Tips on Testing Active Ingredients for Your Cosmetics

In the previous post, we discovered that it took me a bit, a while, a few years to get organized with my ingredients testing methodology.

Today, I'm going to share a few of my testing methods and tips with you.

I realize some of these may seem too obvious for words, but if you also suffer from excessive exuberance and sudden lack of control when it comes to trying new ingredients and making cosmetics in general, you may just find them helpful.

Divide and Decide

Instead of letting wild abandon take over upon opening a shipment of new active ingredients, take a deep breath and prepare to divide and decide. 

Start by getting your notebook out. 

(Did I hear a quiet little moan and detect a bit of eye-rolling there?)

Don't skip this bit – it's the difference between unorganized chaos and organized 'I-totally-got-this-ness' (I know that's not a word, but I think you get the picture)

Now, catalogue each active ingredient. 

Is that anti-wrinkle active water-soluble? Oil-soluble? 
Does it require certain temperature or handling when adding to your formula?
What's the recommended dosage minimum and maximum?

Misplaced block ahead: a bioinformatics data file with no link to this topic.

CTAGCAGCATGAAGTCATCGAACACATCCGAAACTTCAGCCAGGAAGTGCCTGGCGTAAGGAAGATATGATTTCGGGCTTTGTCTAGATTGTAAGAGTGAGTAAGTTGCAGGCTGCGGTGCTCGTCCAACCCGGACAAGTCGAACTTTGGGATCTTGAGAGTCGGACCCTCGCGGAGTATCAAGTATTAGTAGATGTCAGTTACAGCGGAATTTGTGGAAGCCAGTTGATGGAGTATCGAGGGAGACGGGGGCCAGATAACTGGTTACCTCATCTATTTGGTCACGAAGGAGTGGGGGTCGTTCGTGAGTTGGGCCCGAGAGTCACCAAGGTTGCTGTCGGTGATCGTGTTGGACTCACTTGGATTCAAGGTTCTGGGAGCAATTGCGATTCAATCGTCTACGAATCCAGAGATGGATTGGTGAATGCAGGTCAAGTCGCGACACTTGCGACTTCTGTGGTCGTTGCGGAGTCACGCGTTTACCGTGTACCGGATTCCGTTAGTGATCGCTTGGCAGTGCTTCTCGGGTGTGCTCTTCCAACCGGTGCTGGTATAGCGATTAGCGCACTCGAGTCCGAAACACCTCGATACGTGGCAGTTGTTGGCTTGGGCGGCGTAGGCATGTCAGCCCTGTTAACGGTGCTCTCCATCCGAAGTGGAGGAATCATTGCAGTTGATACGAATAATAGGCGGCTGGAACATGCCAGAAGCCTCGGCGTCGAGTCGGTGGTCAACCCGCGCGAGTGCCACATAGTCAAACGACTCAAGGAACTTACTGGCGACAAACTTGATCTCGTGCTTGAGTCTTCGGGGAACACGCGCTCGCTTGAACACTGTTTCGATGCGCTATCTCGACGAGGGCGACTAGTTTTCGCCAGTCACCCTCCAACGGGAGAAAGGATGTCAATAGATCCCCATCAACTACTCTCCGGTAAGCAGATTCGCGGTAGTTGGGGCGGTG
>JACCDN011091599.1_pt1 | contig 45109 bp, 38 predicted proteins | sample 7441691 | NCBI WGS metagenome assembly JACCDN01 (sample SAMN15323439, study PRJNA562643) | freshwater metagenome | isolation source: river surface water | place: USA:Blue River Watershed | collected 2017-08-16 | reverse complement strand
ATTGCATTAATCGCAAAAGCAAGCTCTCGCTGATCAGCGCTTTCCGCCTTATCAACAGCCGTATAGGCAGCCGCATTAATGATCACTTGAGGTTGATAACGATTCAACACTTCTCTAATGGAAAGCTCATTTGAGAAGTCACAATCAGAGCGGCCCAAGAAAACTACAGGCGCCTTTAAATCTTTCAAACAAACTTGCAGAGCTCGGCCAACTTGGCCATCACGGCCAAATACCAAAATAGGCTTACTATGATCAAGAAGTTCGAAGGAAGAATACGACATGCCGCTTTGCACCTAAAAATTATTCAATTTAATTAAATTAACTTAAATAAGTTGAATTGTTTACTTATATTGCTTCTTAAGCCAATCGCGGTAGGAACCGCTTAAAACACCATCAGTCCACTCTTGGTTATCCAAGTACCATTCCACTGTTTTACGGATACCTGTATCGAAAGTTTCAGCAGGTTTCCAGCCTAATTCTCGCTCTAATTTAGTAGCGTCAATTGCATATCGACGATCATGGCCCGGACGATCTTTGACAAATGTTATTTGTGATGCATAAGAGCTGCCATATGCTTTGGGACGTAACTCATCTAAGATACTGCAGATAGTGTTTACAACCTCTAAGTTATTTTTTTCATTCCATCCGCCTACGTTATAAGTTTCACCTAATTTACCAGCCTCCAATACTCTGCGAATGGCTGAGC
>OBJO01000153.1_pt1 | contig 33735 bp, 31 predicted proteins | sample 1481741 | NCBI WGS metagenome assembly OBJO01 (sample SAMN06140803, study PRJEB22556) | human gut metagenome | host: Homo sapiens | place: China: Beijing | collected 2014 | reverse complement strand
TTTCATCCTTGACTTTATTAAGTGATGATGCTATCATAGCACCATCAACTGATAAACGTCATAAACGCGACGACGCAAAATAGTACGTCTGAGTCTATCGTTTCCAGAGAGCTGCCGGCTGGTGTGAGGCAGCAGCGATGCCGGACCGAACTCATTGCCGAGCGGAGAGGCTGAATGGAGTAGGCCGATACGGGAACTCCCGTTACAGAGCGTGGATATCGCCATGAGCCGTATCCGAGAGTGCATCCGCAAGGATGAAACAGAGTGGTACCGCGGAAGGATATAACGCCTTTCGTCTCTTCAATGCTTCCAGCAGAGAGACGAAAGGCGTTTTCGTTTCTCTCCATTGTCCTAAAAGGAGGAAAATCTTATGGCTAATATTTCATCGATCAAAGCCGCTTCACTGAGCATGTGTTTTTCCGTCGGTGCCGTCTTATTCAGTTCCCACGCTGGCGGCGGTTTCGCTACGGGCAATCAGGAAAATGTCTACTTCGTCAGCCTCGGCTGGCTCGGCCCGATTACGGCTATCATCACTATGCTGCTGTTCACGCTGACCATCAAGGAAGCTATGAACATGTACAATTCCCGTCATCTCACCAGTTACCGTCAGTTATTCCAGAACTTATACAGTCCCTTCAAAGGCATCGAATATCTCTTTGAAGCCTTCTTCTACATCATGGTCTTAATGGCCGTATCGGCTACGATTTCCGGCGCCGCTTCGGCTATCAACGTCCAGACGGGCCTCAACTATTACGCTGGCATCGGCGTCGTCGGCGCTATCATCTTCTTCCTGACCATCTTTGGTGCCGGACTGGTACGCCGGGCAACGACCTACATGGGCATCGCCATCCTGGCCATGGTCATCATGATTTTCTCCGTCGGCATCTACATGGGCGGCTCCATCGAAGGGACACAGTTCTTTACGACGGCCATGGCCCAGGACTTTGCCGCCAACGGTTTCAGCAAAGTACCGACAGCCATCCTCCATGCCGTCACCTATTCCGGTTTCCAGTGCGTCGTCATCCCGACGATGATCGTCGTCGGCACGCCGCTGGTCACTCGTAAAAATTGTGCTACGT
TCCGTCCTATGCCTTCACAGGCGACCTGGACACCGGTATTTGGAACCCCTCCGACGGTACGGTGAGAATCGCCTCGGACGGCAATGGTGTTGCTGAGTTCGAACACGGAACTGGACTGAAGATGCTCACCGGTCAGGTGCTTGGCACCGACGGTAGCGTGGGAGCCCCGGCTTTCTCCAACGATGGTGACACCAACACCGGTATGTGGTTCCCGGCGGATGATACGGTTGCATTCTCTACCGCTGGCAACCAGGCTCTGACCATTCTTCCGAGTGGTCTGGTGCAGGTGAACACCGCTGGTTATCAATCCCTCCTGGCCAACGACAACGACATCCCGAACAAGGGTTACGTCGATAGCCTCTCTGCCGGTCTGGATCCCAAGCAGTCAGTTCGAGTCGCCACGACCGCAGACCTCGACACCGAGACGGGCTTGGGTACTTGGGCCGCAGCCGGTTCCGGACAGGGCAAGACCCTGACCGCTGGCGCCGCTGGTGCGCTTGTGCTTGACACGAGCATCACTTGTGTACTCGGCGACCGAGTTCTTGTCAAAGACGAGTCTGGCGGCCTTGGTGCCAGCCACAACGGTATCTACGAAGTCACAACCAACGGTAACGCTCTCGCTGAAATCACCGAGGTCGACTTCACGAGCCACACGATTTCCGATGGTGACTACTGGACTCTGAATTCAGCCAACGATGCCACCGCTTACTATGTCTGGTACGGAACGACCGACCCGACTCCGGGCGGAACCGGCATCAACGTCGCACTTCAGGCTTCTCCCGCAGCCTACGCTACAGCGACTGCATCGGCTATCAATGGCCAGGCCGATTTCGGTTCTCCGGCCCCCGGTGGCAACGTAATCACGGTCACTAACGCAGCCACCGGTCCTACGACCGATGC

As your notebook fills with useful, valuable, relevant information that you alone have brilliantly created for your own formulating needs, you'll discover you are already starting to feel familiar with the ingredient. And when you feel familiar with an ingredient, it becomes easier to know how (and in what) to implement it.

Cool, huh?

Now that you've sorted your ingredients, you're ready to start testing.

Next step is all about the base!

All About the Base

You'll need a few different bases in which to test your actives. Each base should be as neutral as possible so the active has the full possibility of showing what it can or can't do.

I have developed my own standard test bases with as few ingredients as possible

  • a hydrosol 
  • an aqueous gel 
  • an basic emulsion 
  • a few favorite oils

For the oil-soluble actives, I normally just use a fixed oil as the base, add the active and try it as a simple face or body oil. Jojoba, apricot, fractionated coconut, and almond oil are all suitably neutral.

You don't have to develop your own base formula. You could use a formula you have made trillions of times and are completely comfortable with - a favorite lotion, cream, gel, etc. Or, if you have a white label base cream, lotion etc you know well, use that.

The key is to add the active as the ONLY new ingredient into a base you already know inside out.

A/B Testing

It can be advantageous to prepare 2 versions of your base: one with and one without the active so you can perform an A/B test. This is a great way to get serious about testing an active - even if you are the only test subject.

A/B testing gives you an up close and personal result on whether the active is something you want to continue working with.

A/B testing is pretty straightforward: if testing an active for the face, use version A on one side of your face and version B on the other side of your face for a week (or whichever period of time is relevant).